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Community services to replace some hospital care in Fraser Health: B.C. minister

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VANCOUVER - Patient care will be improved by reducing reliance on hospitals and providing more community services within the Fraser Health Authority, B.C.'s health minister says.

Terry Lake said changes will be evident by the fall after an eight-month review that addressed concerns about congestion in many of the dozen hospitals in the region that stretches from Burnaby to Hope.

He said the aim is to cut down on unnecessary use of hospitals, where patient outcomes have been lower than expected even as hospital stays have been longer than in other areas.

"When you look at the number of residential care beds that are available for the population, the community services that are available to keep people in their homes longer and healthier, the resources aren't being devoted there because so much is being devoted to hospitals," Lake said Wednesday.

"It's a matter of rebalancing and making sure we're not over reliant on the acute-care system. And the acute-care system has some inherent problems in Fraser Health, in terms of quality.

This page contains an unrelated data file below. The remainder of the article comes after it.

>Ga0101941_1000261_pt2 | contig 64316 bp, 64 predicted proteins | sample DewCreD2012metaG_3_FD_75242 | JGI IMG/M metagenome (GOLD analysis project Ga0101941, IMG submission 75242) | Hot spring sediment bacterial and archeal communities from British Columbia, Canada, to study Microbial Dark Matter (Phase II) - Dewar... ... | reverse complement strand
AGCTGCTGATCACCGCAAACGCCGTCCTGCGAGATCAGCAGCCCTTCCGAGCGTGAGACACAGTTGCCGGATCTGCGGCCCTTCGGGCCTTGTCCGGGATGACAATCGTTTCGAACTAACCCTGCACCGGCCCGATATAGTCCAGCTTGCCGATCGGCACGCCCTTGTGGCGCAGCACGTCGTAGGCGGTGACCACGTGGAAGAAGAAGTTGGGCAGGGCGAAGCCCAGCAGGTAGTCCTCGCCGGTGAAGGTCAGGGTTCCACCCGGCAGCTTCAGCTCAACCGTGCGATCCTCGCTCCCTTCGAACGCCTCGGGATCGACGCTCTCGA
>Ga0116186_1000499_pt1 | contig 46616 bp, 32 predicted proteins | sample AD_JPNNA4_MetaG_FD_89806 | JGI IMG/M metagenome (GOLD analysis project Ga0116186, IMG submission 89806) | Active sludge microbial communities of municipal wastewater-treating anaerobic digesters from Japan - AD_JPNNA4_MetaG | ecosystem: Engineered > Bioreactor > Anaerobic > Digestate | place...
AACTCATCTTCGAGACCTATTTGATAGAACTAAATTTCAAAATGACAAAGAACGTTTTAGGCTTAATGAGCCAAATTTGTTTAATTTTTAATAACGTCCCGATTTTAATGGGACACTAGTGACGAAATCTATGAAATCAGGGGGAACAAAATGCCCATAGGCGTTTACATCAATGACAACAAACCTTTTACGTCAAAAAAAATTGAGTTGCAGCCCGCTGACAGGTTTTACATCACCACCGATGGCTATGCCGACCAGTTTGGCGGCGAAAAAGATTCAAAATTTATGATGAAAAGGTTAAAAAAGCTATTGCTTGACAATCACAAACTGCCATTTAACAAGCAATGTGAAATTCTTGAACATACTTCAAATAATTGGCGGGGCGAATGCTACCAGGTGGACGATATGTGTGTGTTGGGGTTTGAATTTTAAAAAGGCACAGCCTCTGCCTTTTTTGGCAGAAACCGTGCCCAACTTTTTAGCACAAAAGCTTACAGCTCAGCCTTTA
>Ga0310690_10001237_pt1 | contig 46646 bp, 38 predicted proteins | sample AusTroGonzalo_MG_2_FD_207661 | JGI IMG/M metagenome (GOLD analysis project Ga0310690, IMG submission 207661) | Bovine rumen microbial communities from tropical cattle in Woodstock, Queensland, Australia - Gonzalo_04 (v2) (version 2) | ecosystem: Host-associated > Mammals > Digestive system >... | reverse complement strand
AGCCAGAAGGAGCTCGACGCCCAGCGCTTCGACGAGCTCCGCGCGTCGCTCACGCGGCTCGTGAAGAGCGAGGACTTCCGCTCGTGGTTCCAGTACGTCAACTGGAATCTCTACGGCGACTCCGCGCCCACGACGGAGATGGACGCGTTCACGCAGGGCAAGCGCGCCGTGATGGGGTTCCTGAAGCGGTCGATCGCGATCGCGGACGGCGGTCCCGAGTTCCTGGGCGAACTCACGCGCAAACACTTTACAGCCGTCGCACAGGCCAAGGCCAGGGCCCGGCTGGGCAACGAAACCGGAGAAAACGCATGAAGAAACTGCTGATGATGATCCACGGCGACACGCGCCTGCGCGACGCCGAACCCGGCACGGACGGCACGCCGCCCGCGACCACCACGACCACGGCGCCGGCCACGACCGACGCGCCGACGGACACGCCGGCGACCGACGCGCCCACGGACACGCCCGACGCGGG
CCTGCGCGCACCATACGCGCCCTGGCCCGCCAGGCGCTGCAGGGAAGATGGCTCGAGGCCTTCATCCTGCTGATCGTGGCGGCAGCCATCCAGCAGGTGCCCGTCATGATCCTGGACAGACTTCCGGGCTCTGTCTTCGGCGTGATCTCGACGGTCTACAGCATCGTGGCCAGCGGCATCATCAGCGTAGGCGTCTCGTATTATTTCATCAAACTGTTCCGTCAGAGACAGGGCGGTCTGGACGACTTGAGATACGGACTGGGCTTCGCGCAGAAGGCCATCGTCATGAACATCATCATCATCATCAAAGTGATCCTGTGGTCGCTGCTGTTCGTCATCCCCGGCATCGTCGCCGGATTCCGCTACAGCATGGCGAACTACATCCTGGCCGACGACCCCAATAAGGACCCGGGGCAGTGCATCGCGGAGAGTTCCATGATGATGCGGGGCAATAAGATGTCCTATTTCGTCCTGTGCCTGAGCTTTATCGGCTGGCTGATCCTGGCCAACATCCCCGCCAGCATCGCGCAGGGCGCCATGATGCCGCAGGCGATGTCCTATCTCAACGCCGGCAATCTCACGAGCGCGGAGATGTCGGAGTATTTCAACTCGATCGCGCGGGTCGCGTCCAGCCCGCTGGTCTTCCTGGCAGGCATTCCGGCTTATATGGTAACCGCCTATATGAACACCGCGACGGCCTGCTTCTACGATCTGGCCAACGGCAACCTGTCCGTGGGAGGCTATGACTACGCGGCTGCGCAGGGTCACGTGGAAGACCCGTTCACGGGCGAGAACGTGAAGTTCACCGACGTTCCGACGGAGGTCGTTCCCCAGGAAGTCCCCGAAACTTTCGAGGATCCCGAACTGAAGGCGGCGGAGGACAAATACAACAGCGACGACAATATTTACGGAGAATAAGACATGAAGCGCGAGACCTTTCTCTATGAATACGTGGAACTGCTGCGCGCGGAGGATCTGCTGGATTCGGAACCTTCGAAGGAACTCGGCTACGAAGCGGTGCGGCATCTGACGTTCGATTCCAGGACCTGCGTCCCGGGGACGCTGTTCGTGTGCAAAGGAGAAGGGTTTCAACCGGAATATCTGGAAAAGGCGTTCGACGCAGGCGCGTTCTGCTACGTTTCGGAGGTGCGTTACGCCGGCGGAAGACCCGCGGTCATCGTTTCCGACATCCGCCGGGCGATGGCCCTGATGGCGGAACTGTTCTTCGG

"The data show that some of the hospitals in Fraser Health, when you compare them to their peer hospitals across Canada, the outcomes are not what we would want to see."

Lake said providing better quality of care in hospitals and shifting to more home and community care would also be cost effective in a region where emergency departments are congested because there aren't enough beds to transfer people into if they have to remain in hospital.

Many people in the authority's area are typically showing up in the ERs for low-level needs, causing further overcrowding, he said.

Funding has not been an issue for the health authority that serves 1.6 million people, Lake said, adding the province will inject $60 million into the budget over the next two years. The money will be used in the transition from hospital services to other care in patients' homes, residential care homes, clinics or through primary-care doctors.

The review also found that the boundaries of various health authorities should be re-examined to ensure they reflect the demographics and patient needs.

Services such as cardiac and stroke care can be better co-ordinated across the Lower Mainland by the area's three health authorities, Lake said.

Public health measures, including immunization rates for measles, mumps and rubella, will also be improved, and the health authority will create and publish a scorecard on its website.

The province says the region with a culturally diverse population experiences a higher prevalence of chronic diseases compared to the B.C. average though the younger residents are slightly healthier overall.

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